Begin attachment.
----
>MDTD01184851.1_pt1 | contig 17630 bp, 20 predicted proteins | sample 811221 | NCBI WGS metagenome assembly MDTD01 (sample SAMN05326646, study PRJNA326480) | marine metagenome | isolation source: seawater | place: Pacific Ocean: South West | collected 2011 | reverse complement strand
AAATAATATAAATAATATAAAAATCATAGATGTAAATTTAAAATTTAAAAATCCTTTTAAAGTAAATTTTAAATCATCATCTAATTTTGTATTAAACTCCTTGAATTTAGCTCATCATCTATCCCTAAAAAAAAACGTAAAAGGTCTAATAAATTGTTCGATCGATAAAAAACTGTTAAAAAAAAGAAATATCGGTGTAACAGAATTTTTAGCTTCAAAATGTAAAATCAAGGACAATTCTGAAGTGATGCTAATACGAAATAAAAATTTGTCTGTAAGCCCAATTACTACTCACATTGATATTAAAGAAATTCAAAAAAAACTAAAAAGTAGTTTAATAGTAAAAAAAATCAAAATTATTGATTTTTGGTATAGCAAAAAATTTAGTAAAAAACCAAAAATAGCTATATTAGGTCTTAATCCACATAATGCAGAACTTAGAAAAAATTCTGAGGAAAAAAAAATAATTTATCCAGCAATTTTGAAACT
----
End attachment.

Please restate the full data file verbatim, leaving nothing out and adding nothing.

>MDTD01184851.1_pt1 | contig 17630 bp, 20 predicted proteins | sample 811221 | NCBI WGS metagenome assembly MDTD01 (sample SAMN05326646, study PRJNA326480) | marine metagenome | isolation source: seawater | place: Pacific Ocean: South West | collected 2011 | reverse complement strand
AAATAATATAAATAATATAAAAATCATAGATGTAAATTTAAAATTTAAAAATCCTTTTAAAGTAAATTTTAAATCATCATCTAATTTTGTATTAAACTCCTTGAATTTAGCTCATCATCTATCCCTAAAAAAAAACGTAAAAGGTCTAATAAATTGTTCGATCGATAAAAAACTGTTAAAAAAAAGAAATATCGGTGTAACAGAATTTTTAGCTTCAAAATGTAAAATCAAGGACAATTCTGAAGTGATGCTAATACGAAATAAAAATTTGTCTGTAAGCCCAATTACTACTCACATTGATATTAAAGAAATTCAAAAAAAACTAAAAAGTAGTTTAATAGTAAAAAAAATCAAAATTATTGATTTTTGGTATAGCAAAAAATTTAGTAAAAAACCAAAAATAGCTATATTAGGTCTTAATCCACATAATGCAGAACTTAGAAAAAATTCTGAGGAAAAAAAAATAATTTATCCAGCAATTTTGAAACT